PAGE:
By Guest Contributor Gregory Ramey, PhD, Child Psychologist and Dayton Daily News Columnist   |   February 27th, 2016

What Is The Best Parenting Style To Raise Your Children? One Parenting Style May Be All You Need Says Study

ramey parenting style

Which of the following best describes your approach to raising your children?

  1. Permissive. These types of parents tend to be very warm, engaging, and accepting of their children. They encourage their kids to make their own decisions. They avoid using punishment and tend to be rather lenient. Rules are viewed more as guidelines, with kids given lots of freedom without close parental supervision.
  2. Authoritarian. Children in these families have strict rules and firm consequences. Parents are in control, not the kids. These are demanding parents with high expectations. Parental flexibility is feared as a sign of weakness, with a concern that children will manipulate the situation.
  3. Uninvolved. Parents using this approach are generally very preoccupied with their own lives, and leave the children to figure things out on their own. There are few expectations for the children. Youngsters are viewed as small adults, with a great deal of freedom and flexibility.
  4. Authoritative. This style reflects parents who set clear limits on their children’s behavior, but combine that with warmth and affection. The parents are in charge, but there is close communication and engagement with the children.

It’s fashionable to think that all approaches are effective, depending upon the style of the parents and the personality of the child.

However, research indicates that one approach is generally the best for kids — the authoritative style.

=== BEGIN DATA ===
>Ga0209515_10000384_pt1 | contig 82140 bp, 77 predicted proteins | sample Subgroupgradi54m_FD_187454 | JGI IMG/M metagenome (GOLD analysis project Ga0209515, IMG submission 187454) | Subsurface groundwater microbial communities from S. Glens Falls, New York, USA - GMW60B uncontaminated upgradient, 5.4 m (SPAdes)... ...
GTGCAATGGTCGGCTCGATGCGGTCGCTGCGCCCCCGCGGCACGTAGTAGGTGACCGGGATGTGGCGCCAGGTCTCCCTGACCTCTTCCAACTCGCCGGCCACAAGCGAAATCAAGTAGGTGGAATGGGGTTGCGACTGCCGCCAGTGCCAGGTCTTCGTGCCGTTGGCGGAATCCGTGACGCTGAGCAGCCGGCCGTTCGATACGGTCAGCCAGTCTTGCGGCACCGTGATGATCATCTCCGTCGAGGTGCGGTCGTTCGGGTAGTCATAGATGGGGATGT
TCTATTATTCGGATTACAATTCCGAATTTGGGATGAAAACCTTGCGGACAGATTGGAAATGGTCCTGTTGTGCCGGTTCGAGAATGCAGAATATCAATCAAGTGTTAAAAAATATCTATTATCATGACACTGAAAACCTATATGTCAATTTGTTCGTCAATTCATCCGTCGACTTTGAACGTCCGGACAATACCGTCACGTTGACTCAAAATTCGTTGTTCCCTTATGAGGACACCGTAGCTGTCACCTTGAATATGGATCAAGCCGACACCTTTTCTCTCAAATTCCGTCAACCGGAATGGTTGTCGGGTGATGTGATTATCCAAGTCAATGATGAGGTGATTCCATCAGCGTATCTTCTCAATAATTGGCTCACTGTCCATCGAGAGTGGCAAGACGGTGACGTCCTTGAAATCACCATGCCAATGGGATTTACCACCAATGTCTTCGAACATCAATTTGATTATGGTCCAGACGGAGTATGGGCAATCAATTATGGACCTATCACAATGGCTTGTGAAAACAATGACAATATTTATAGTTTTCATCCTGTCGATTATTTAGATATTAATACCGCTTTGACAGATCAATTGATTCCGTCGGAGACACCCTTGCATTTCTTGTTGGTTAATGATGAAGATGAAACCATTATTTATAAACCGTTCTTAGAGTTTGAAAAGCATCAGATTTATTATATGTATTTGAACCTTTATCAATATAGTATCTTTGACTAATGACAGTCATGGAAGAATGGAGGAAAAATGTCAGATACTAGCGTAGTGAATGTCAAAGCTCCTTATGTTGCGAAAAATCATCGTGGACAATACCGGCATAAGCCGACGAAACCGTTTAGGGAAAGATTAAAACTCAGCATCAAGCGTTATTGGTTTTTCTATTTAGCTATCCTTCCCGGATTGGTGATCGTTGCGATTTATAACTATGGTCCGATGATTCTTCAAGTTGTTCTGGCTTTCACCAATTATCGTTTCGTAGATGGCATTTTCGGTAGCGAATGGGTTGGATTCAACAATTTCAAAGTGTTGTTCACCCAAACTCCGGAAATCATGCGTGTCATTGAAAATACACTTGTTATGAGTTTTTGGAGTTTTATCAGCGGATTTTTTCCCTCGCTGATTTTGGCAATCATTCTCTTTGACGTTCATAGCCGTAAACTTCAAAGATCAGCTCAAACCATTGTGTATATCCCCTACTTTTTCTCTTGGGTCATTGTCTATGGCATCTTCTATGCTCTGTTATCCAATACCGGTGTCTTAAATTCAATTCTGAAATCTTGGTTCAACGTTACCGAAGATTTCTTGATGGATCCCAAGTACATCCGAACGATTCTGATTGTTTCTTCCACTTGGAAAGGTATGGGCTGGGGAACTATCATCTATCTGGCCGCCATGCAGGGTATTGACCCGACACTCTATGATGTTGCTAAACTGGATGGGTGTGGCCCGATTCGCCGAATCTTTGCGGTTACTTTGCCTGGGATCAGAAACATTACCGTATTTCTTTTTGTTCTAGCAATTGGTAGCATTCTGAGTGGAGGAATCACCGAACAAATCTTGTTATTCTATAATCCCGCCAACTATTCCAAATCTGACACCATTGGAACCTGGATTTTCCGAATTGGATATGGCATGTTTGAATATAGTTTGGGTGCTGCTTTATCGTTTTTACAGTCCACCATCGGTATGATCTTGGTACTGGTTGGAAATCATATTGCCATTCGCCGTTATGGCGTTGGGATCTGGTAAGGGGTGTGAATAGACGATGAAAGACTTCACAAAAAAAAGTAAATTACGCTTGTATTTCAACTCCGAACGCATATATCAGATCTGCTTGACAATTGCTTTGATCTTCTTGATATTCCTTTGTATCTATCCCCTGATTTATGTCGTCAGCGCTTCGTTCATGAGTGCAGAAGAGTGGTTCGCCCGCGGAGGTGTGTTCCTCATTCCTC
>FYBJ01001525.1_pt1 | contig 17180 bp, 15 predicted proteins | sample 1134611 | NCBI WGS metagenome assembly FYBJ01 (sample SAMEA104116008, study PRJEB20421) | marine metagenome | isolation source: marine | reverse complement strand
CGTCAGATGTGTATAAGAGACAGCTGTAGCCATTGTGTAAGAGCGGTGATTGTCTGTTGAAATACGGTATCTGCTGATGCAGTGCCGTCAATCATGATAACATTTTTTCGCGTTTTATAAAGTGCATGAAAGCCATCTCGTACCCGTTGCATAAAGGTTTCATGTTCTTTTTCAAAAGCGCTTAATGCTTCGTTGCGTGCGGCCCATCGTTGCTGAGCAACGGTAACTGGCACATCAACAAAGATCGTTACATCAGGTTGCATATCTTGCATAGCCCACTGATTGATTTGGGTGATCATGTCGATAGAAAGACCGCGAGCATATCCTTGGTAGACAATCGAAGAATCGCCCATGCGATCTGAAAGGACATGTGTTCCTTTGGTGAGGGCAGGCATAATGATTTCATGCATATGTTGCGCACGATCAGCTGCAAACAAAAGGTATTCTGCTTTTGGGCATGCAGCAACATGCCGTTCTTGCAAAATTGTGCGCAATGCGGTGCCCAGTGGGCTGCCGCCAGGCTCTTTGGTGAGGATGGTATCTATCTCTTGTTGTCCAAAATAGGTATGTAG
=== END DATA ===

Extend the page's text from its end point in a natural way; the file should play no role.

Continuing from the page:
This was reaffirmed in a study of over 5,000 children that took over 65 years to complete that was just published in the Journal of Positive Psychology.

The study was done in England, and looked at the connection between parenting styles and how kids developed into adults. The monitoring began when the kids were young teens, and continued throughout the next 50 years until the subjects were in their 60s.

The study reaffirmed what every parent already knows. We matter. How we treat our kids echoes into their adulthood.

The authoritative style of parenting was most correlated to positive mental health outcomes throughout life. This means focusing on three aspects of your interactions with kids.

First, be warm and affectionate. Have fun. Enjoy your children. Don’t take things too seriously, and overreact to minor infractions. Watch a funny YouTube together. Do something silly.

Second, supervise and set firm limits. Don’t strive to be your child’s friend. Consistently enforce consequences. At times, be strict. At times, be accommodating. Most importantly, have the confidence in your ability to know whether firmness or flexibility is appropriate.

Third, communicate often with your kids. This means listening and understanding, not lecturing and interrogating. Try to see and feel the world from their perspective. Listen a lot. Talk a little.

Gregory Ramey, Ph.D., is a child psychologist and vice president for outpatient services at the Children’s Medical Center of Dayton.  For more of his columns, visit and join Dr. Ramey on Facebook at Dr. Ramey has been a guest contributor to the Ohio Family Law Blog since 2007.

[Reprinted by permission from the October 25, 2015, edition of the Dayton Daily News, “Are you using the correct parenting style?” Gregory Ramey, PhD]

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Guest Contributor Gregory Ramey, PhD, Child Psychologist and Dayton Daily News ColumnistAbout The Author: Guest Contributor Gregory Ramey, PhD, Child Psychologist and Dayton Daily News Columnist
Gregory Ramey, PhD, is a nationally recognized child psychologist and columnist who has worked at Dayton Children’s Hospital since 1979. In addition to his weekly column in the Dayton Daily News about effective parenting, Ramey has conducted more than 200 workshops and has recently been quoted in articles in Redbook, Parenting, Ladies Home Journal as well as columns distributed by the New York Times Wire Service.

Are you using the correct parenting style?
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